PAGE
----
The Celtics generally started games with a scripted substitution pattern, with players heading to the scorer’s table on their own. But that process became more jumbled as games progressed, leaving Russell to make the calls.
“The hardest thing to me, in his position, would have been critiquing himself,” Chaney said. “He took himself out of the game when he wasn’t contributing or he was tired, and I thought that was hard to do. But he’d calls plays whether they included him or not.”
The Celtics ran variations of just six plays, and most of the veterans already knew them well. But Russell was not afraid to make timely adjustments.
Prior to Game 7 of the 1968 Eastern Division finals against the 76ers, Russell sat down with Embry and said he wanted to make an unusual switch. When Embry was in the game, he would be tasked with defending Philadelphia’s own superstar center, Chamberlain, and Russell would slide over and defend forward Chet Walker.
Embry said that Chamberlain thanked Russell when he saw the change, but it did not work out in Philadelphia’s favor. Walker went just 8 for 22, Chamberlain attempted only 9 shots, and the Celtics grabbed a 100-96 win to advance to the NBA Finals, where they defeated the Lakers.
“Chet Walker never had a guy like Bill Russell guard him,” Embry said. “It disrupted his effectiveness.”
On to Seattle
Russell’s approach was somewhat understated. He was not known to yell at referees or give motivational speeches or celebrate big wins. But his steady leadership was evident in subtle ways.
On the bench, veterans and young players alternated seats so the older players could share insight during games. Afterward, Russell often pulled inexperienced players aside and discussed what they had done right and wrong.
“He’s one of those people that when he speaks, you hear him,” Chaney said. “All eyes were on him.”
During Chaney’s rookie season, Russell invited his fellow Louisiana native to live with him for a few weeks to help him get acclimated. Chaney joked that the only uneasy part of that arrangement came when Russell, who had a deep love of sports cars, would give Chaney rides and mostly thumb his nose at speed limits.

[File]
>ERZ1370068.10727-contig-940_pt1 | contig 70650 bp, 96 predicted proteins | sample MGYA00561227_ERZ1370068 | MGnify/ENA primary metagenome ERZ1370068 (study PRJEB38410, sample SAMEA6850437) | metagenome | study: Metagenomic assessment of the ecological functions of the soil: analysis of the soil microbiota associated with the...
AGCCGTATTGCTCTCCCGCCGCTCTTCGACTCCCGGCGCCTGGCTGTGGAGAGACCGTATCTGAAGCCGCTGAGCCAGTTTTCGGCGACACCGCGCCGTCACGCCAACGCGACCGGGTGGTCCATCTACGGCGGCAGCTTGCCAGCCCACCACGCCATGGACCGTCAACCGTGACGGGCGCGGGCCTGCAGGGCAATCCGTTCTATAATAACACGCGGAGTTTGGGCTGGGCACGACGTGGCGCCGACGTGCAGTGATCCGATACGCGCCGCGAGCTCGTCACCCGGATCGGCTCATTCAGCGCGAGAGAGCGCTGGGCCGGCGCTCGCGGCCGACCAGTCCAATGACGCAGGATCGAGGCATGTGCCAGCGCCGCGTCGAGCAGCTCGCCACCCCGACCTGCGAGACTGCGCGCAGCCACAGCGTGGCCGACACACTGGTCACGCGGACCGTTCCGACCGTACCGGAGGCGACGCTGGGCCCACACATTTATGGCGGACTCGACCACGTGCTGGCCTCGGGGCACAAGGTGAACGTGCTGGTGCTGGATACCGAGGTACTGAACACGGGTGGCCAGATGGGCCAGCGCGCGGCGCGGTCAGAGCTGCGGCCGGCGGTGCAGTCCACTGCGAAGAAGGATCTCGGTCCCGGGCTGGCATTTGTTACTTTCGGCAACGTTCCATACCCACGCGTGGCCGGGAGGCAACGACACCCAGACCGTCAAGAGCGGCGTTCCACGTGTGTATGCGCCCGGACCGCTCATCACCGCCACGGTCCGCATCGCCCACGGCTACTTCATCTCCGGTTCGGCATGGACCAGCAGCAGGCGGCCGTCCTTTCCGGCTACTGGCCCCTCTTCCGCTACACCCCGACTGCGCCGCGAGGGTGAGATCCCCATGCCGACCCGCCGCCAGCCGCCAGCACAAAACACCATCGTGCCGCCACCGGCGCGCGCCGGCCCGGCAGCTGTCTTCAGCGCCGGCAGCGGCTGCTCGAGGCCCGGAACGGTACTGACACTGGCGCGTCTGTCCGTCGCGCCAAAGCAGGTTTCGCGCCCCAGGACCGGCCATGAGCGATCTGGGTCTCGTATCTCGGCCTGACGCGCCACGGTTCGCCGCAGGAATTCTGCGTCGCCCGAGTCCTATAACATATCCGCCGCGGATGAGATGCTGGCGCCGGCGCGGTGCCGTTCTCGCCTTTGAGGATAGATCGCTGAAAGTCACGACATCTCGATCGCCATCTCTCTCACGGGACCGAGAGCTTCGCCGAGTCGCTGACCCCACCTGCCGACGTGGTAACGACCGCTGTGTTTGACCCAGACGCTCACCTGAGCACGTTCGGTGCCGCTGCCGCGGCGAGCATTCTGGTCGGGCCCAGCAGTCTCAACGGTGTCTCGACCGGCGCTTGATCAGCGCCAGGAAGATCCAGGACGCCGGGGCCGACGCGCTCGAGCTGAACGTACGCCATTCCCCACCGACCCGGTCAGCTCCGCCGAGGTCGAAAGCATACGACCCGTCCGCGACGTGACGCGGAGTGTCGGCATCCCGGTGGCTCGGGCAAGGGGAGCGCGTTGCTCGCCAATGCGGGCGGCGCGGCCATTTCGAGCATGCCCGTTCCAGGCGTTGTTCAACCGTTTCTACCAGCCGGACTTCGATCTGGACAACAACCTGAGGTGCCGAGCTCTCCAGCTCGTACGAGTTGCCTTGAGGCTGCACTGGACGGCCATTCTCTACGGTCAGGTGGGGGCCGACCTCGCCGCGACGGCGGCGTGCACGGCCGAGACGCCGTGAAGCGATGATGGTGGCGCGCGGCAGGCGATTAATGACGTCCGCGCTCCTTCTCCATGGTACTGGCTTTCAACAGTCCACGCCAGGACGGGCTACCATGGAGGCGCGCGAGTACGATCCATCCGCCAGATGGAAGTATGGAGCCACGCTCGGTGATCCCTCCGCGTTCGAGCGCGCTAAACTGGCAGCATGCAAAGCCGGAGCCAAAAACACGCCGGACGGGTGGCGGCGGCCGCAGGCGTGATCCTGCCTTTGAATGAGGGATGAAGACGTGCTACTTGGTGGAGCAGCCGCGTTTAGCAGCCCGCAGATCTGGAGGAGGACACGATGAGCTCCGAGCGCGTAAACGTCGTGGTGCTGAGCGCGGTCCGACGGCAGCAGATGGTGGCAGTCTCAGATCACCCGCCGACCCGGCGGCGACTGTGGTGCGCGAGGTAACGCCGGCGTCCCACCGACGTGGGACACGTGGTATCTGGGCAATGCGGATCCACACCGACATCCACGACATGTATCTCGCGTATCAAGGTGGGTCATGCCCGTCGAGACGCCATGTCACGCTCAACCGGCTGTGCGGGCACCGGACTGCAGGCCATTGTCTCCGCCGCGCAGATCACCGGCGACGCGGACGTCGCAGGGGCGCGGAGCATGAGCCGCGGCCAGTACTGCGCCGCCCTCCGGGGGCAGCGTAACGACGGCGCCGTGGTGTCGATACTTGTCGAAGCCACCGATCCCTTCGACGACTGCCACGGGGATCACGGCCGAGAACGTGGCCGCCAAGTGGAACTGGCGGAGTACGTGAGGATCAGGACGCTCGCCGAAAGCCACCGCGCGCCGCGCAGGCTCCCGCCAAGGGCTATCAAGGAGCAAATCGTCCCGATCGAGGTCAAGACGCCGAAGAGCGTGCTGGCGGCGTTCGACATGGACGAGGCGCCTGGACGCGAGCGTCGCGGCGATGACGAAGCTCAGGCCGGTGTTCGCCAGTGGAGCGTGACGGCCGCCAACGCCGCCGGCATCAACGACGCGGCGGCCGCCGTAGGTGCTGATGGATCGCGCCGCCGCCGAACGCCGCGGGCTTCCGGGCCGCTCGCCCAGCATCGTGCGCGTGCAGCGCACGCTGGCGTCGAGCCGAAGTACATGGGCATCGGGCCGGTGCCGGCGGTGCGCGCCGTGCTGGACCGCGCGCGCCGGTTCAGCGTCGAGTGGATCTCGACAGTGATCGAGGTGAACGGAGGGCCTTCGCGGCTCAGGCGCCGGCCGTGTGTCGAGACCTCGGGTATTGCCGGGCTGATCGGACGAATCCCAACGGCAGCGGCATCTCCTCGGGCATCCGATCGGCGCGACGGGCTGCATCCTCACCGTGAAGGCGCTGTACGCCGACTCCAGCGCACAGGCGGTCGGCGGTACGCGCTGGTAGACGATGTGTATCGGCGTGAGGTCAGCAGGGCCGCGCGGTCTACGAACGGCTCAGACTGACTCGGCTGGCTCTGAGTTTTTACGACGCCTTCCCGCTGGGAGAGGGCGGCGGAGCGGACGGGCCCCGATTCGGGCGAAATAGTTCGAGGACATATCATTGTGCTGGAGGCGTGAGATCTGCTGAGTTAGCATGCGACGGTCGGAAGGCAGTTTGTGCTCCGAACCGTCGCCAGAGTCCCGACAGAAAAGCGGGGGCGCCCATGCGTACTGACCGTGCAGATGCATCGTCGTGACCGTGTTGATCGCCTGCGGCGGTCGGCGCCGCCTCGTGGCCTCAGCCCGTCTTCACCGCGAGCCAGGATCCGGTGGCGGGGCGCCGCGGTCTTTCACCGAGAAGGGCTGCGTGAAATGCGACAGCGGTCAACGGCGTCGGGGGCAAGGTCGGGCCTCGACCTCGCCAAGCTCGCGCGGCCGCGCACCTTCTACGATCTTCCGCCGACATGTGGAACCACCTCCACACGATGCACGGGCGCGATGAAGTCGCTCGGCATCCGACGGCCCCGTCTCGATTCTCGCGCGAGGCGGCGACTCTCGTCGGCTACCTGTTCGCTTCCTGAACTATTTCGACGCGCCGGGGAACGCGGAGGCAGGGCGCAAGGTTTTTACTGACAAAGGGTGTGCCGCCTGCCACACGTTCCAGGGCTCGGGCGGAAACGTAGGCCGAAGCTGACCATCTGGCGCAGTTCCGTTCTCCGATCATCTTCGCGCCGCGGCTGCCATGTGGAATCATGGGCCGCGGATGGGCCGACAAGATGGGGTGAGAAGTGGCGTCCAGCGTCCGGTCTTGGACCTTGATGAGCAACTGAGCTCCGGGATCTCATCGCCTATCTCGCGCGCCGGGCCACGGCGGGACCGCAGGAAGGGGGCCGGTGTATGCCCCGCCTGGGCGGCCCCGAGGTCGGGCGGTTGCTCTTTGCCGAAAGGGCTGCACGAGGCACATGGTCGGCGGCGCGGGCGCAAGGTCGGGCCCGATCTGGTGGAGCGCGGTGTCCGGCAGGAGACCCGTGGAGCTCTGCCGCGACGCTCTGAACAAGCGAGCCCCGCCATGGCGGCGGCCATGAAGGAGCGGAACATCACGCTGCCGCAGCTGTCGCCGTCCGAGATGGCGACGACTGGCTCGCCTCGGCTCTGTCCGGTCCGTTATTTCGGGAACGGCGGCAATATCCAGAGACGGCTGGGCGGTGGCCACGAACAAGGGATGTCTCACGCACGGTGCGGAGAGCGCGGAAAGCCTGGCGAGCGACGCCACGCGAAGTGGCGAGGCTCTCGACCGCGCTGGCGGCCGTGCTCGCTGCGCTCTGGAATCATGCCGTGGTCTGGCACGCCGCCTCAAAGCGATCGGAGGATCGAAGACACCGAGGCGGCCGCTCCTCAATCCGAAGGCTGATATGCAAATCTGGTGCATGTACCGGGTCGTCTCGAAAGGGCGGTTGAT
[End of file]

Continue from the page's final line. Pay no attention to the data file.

Russell guided the Celtics to another NBA title in 1968-69 before retiring as a player and a coach. Then in 1973, he returned as head coach and general manager of the SuperSonics.
Hall of Famer Spencer Haywood said that while his Seattle teammates respected Russell’s place in the game’s history, some were skeptical of his coaching acumen, and that created some challenges. But Haywood was rapt.
He had met Russell in Detroit when he was a child and had remained a fan. He soaked up wisdom any way he could. After most games, Haywood and Russell went to 13 Coins restaurant in downtown Seattle, where they’d talk about everything from the game the team had just played to Russell’s life experiences.
In 1975, Russell invited Seattle University star Frank Oleynick and his coach to his home prior to the draft. By the end of the visit, Russell told Oleynick that the SuperSonics intended to select him with the 12th pick, and they did. When Oleynick was house-hunting during his rookie season, Russell went with him to inspect a home he was looking at. Russell told him it was too expensive.
Later that year, Oleynick’s playing time dipped and Russell pulled him aside and said that the current players weren’t confident enough in their own standing to boost him up. He would have to stay focused and stay confident.
“And he was right,” Oleynick said. “I thought his coaching style was different than anything I’d ever imagined. But he gave players as much responsibility as you could.”
Russell was a civil rights pioneer throughout his time with the Celtics. In 1961, he led a player protest before a game against the St. Louis Hawks in Lexington, Ky., after several players were denied service at a restaurant. He attended the March on Washington in 1963, and a year later was part of a Celtics team that became the first to start five Black players.
Years later, in his leadership role as the coach of the SuperSonics, he called a meeting and said that the team’s Black and white players did not seem to spend much time together off the court. It bothered him.
“He said it almost reminded him of segregation from when he played,” Oleynick recalled. “He said, ‘I don’t know for sure, but I think you guys would be a better team if you were more together.’ ”